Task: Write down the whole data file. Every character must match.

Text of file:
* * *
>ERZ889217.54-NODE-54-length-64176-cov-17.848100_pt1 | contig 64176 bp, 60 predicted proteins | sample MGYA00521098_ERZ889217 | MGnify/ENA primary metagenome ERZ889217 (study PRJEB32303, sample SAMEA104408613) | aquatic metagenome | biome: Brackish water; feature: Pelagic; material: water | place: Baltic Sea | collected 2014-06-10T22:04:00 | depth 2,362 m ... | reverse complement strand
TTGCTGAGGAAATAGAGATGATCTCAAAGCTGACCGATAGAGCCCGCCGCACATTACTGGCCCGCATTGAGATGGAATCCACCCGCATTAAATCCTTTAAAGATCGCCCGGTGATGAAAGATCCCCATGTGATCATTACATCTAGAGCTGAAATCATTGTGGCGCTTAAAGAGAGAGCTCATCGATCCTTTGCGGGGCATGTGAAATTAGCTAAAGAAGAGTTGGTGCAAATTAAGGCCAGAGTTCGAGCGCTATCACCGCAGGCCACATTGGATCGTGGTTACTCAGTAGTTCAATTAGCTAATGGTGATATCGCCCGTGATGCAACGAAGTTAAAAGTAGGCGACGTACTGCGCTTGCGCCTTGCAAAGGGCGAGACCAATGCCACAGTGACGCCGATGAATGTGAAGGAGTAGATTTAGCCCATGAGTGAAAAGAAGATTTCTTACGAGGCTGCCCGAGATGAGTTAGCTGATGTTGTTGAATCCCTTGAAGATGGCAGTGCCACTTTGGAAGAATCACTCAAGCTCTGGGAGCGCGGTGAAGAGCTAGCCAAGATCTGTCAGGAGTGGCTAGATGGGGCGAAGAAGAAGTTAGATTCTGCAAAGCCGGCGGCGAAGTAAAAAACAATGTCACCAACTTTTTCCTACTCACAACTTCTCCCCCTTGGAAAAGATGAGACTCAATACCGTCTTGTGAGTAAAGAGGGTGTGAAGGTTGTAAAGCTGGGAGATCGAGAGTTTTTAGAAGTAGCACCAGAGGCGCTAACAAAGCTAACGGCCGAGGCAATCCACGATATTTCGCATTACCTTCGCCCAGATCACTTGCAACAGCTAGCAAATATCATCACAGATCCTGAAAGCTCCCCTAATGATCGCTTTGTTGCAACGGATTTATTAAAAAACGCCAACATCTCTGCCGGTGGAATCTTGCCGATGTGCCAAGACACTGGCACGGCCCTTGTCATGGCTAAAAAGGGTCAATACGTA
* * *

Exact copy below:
>ERZ889217.54-NODE-54-length-64176-cov-17.848100_pt1 | contig 64176 bp, 60 predicted proteins | sample MGYA00521098_ERZ889217 | MGnify/ENA primary metagenome ERZ889217 (study PRJEB32303, sample SAMEA104408613) | aquatic metagenome | biome: Brackish water; feature: Pelagic; material: water | place: Baltic Sea | collected 2014-06-10T22:04:00 | depth 2,362 m ... | reverse complement strand
TTGCTGAGGAAATAGAGATGATCTCAAAGCTGACCGATAGAGCCCGCCGCACATTACTGGCCCGCATTGAGATGGAATCCACCCGCATTAAATCCTTTAAAGATCGCCCGGTGATGAAAGATCCCCATGTGATCATTACATCTAGAGCTGAAATCATTGTGGCGCTTAAAGAGAGAGCTCATCGATCCTTTGCGGGGCATGTGAAATTAGCTAAAGAAGAGTTGGTGCAAATTAAGGCCAGAGTTCGAGCGCTATCACCGCAGGCCACATTGGATCGTGGTTACTCAGTAGTTCAATTAGCTAATGGTGATATCGCCCGTGATGCAACGAAGTTAAAAGTAGGCGACGTACTGCGCTTGCGCCTTGCAAAGGGCGAGACCAATGCCACAGTGACGCCGATGAATGTGAAGGAGTAGATTTAGCCCATGAGTGAAAAGAAGATTTCTTACGAGGCTGCCCGAGATGAGTTAGCTGATGTTGTTGAATCCCTTGAAGATGGCAGTGCCACTTTGGAAGAATCACTCAAGCTCTGGGAGCGCGGTGAAGAGCTAGCCAAGATCTGTCAGGAGTGGCTAGATGGGGCGAAGAAGAAGTTAGATTCTGCAAAGCCGGCGGCGAAGTAAAAAACAATGTCACCAACTTTTTCCTACTCACAACTTCTCCCCCTTGGAAAAGATGAGACTCAATACCGTCTTGTGAGTAAAGAGGGTGTGAAGGTTGTAAAGCTGGGAGATCGAGAGTTTTTAGAAGTAGCACCAGAGGCGCTAACAAAGCTAACGGCCGAGGCAATCCACGATATTTCGCATTACCTTCGCCCAGATCACTTGCAACAGCTAGCAAATATCATCACAGATCCTGAAAGCTCCCCTAATGATCGCTTTGTTGCAACGGATTTATTAAAAAACGCCAACATCTCTGCCGGTGGAATCTTGCCGATGTGCCAAGACACTGGCACGGCCCTTGTCATGGCTAAAAAGGGTCAATACGTA